Dealing with creative block 

Dealing with inevitable moments of frustration founded upon an inability to create to the level expected of yourself is inseparable from a practice of creativity. Notions of failure associated with having to take a painting off of the wall that you are not entirely happy with and has not pushed your practice in a new and exciting direction, especially when a deadline such as the degree show is looming, will result in feelings of frustration, low self-confidence and lacking inspiration. Acknowledging why a work has not exceeded your expectations in the way others have, when your approach and process has been identical to previous works, will allow you to explore your process in a more enhanced and hopefully in the long run positive light. At the time however, in the moment of realisation that your creative flow is not acting in ways you would hope, it is challenging for the artist to realise why such a block has occurred at a potentially highly significant moment. What is different between today and yesterday that means your work and process is not flowing as well as it could and should considering all circumstances are the same. Once you have torn down the work, thrown it on the floor and had your moment of anger/frustration/sadness the tide turns to the artist’s tenacity regarding their own process in order to explore how and when they can develop from this.

The notion of change is highly significant here, in accepting failure caused by creative block, you must consider what it is about your practice that must be developed in order to create successful work once again. Often, looking to inspiration from other artist’s works and their theme can be significant, especially if you are able to see the work in life. Also,looking back to previous works you deem successful can allow the artist to acknowledge the separate factors of the work that have achieved what they had hoped, and consider how they could bring these forward and apply them to new pieces.  On the other hand, an opposing way to deal with creative block could be to explore a new process, one that exemplifies a faster pace and lack of care for the outcomes. Working in such away explores process rather than outcome and allows a freedom and spontaneity that their normal practice might not use as much. By removing the worry of what a painting may look like at the end allows a greater opportunity for the artist to regain a sense of what it means to create in reaction to materials and processes. Therefore, in returning to the foundations of making, the artist returns often to the foundation of their practice, ensuring that the next work they make will have developed from the work they deemed a failure. Escaping from a momentary pause caused by creative block allows the artist to gain the confidence and experience to approach it in the future.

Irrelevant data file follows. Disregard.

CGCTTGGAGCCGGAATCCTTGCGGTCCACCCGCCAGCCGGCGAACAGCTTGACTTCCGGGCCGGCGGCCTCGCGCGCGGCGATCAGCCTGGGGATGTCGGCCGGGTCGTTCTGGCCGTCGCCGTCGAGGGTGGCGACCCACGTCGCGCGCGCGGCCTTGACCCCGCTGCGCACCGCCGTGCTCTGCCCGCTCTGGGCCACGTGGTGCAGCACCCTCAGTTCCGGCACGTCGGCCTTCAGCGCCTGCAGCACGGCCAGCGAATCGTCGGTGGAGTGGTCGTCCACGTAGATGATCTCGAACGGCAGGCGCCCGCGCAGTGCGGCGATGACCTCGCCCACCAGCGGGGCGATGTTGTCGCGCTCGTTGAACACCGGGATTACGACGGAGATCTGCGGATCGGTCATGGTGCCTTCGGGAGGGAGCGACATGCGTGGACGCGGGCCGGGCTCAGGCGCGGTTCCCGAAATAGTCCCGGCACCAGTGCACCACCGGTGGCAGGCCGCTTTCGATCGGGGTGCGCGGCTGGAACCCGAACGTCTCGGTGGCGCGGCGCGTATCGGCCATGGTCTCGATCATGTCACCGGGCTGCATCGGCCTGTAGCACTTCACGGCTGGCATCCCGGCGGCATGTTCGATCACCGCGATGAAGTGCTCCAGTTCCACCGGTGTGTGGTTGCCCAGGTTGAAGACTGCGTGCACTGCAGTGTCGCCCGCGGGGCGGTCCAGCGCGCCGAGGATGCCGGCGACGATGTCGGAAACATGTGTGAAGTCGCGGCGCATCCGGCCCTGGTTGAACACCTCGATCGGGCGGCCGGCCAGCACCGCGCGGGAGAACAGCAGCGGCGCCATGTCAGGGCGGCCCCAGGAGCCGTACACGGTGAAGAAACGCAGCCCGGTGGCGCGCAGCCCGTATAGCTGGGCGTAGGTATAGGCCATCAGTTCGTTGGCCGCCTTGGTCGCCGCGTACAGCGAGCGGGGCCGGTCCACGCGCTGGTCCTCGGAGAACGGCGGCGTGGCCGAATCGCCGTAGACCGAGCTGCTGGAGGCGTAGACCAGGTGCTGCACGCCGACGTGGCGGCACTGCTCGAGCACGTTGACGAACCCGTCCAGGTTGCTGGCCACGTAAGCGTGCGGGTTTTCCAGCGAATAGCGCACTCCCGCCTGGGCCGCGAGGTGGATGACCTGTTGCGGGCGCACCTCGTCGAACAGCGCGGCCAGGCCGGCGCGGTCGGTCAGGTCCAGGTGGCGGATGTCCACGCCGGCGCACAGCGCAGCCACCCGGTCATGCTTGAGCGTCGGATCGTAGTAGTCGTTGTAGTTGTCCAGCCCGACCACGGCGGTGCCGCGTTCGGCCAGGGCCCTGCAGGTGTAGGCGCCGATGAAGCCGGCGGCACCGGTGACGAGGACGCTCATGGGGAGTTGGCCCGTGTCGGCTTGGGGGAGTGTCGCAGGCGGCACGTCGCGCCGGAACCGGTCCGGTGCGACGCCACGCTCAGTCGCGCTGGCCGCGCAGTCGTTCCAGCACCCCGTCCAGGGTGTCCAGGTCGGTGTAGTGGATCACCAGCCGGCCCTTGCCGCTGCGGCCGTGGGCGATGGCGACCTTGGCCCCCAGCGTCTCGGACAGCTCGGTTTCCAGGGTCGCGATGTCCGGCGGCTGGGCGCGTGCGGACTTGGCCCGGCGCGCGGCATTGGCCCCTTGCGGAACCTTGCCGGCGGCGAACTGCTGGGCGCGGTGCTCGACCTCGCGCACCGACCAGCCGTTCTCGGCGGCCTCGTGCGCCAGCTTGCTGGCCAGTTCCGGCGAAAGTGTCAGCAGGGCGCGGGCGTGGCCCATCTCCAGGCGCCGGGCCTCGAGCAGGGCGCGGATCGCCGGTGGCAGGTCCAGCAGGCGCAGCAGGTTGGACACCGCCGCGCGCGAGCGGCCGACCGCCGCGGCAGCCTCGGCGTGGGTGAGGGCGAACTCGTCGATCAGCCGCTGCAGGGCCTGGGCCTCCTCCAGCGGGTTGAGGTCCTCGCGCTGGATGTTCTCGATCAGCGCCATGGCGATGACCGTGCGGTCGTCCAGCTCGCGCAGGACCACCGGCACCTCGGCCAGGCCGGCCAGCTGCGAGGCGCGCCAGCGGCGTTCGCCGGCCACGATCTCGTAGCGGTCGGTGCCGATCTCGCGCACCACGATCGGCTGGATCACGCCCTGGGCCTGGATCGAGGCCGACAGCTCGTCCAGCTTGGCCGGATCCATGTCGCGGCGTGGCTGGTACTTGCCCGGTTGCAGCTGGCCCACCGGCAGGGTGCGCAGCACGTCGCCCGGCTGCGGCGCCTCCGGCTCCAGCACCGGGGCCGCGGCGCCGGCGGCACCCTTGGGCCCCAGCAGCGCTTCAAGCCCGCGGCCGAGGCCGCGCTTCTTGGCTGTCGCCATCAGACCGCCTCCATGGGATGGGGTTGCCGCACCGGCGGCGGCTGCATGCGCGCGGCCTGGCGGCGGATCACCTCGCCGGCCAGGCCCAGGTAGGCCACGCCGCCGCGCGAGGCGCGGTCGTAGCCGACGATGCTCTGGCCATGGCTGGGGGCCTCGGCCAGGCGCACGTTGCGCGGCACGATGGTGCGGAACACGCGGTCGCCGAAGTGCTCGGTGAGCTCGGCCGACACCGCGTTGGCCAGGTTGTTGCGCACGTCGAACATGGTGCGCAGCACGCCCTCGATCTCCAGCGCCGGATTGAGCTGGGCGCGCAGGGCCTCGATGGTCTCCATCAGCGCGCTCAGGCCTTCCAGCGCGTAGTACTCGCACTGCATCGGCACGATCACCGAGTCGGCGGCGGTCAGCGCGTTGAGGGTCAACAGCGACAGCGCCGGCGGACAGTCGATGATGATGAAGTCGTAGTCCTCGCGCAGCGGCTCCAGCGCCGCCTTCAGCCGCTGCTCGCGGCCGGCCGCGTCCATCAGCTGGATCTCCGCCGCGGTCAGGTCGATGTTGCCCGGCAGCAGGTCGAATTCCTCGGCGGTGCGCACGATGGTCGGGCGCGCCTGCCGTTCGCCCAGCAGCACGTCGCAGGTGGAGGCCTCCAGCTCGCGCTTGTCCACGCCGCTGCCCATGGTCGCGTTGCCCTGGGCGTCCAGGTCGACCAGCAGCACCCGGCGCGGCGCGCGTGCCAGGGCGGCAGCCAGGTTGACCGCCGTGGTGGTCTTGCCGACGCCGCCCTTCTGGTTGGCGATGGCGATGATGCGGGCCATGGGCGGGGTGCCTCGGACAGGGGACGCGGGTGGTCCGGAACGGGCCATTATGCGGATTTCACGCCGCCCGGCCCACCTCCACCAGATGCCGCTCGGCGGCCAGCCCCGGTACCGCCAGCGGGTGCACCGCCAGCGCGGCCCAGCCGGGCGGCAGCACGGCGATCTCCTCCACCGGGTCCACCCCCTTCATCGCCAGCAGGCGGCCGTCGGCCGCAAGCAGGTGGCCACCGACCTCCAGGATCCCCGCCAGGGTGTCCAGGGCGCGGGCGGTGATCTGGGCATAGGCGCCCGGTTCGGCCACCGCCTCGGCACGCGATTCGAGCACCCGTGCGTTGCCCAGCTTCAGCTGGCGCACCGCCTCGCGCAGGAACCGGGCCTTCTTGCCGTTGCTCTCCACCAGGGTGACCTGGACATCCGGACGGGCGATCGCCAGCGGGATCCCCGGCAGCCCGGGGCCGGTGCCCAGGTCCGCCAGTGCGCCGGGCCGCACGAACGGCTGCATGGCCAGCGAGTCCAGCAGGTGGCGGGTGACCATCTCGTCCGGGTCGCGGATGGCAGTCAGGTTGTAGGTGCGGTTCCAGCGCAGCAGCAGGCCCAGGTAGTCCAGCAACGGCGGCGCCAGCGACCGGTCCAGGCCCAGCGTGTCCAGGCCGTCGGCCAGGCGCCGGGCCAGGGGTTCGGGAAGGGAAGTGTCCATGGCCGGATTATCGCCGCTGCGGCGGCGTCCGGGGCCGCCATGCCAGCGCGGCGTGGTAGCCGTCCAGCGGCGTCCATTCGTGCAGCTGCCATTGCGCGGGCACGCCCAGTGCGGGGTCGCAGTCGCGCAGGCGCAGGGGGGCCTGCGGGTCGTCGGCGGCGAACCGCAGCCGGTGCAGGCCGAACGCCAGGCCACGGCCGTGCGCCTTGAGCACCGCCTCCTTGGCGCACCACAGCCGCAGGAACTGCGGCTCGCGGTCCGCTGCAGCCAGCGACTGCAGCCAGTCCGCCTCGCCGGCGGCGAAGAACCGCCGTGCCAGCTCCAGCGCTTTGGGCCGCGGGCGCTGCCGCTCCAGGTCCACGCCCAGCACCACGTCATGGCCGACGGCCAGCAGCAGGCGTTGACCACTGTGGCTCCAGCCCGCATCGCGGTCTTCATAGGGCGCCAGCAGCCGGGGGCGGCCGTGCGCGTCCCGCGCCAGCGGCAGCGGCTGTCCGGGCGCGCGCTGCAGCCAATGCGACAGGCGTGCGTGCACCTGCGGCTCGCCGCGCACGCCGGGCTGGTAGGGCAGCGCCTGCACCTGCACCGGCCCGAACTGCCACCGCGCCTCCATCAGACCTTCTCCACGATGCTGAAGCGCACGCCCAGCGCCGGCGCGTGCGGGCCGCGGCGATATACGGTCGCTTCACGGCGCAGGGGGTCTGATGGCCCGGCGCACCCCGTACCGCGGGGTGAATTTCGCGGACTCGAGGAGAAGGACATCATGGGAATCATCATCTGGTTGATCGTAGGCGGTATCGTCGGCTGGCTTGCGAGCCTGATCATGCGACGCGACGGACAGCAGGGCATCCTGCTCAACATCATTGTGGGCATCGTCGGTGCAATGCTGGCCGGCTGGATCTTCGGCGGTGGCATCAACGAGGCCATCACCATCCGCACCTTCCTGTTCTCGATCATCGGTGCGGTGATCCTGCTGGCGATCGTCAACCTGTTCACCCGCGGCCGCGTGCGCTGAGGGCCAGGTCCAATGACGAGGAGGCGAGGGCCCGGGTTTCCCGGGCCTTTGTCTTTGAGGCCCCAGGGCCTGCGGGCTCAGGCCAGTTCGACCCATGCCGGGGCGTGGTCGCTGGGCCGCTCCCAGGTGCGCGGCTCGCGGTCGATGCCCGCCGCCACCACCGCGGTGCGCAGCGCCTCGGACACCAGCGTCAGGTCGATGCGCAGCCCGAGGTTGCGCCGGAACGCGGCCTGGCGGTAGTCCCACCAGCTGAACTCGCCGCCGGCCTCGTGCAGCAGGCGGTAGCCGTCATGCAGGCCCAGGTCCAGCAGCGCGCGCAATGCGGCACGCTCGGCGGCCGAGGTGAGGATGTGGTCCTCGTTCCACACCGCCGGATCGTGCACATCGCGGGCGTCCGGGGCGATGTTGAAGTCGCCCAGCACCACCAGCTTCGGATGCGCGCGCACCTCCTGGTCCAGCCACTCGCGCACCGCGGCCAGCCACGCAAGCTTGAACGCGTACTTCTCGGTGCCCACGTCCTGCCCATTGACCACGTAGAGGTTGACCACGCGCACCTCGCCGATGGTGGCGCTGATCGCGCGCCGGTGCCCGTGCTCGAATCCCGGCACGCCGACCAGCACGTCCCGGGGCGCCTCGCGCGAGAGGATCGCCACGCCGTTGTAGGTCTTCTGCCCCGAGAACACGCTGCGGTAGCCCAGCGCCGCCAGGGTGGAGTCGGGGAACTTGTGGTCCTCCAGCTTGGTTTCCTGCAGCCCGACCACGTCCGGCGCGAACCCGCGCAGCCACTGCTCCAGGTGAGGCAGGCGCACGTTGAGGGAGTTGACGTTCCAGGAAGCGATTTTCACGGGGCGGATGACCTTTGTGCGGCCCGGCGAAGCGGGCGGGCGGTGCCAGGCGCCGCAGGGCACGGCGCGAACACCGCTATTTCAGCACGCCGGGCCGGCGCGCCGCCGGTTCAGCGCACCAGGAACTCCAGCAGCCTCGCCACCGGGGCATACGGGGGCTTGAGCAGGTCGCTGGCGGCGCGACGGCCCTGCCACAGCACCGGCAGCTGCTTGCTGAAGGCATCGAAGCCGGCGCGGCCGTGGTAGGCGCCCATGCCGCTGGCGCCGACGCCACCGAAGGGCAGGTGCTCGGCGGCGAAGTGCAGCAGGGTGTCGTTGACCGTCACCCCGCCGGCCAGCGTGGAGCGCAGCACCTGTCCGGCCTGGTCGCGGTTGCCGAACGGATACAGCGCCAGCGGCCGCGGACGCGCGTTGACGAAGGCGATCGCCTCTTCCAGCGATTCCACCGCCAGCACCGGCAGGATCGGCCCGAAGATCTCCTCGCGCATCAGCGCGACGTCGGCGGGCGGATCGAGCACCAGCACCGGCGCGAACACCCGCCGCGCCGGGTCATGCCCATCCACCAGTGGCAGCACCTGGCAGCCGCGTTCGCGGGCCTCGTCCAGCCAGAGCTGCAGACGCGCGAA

Ensuring that you take full advantage of the moments of upmost motivation and inspiration that is presented through a creative practice counters the times lacking in creative flow, when the work produced is less than satisfactory. A greater experience comes from times of frustration when the realisation comes that these feelings will not last forever, it is not time to metaphorically hang up your paint brushes, just merely a part of the creative process that counters the joy of making. Without these bumps in the road to remind us of the privilege it is to be creatives, we would find no moments of complete and utter delight when we discover something new about our practice. And with that, I think I have just written myself out of a creative block.

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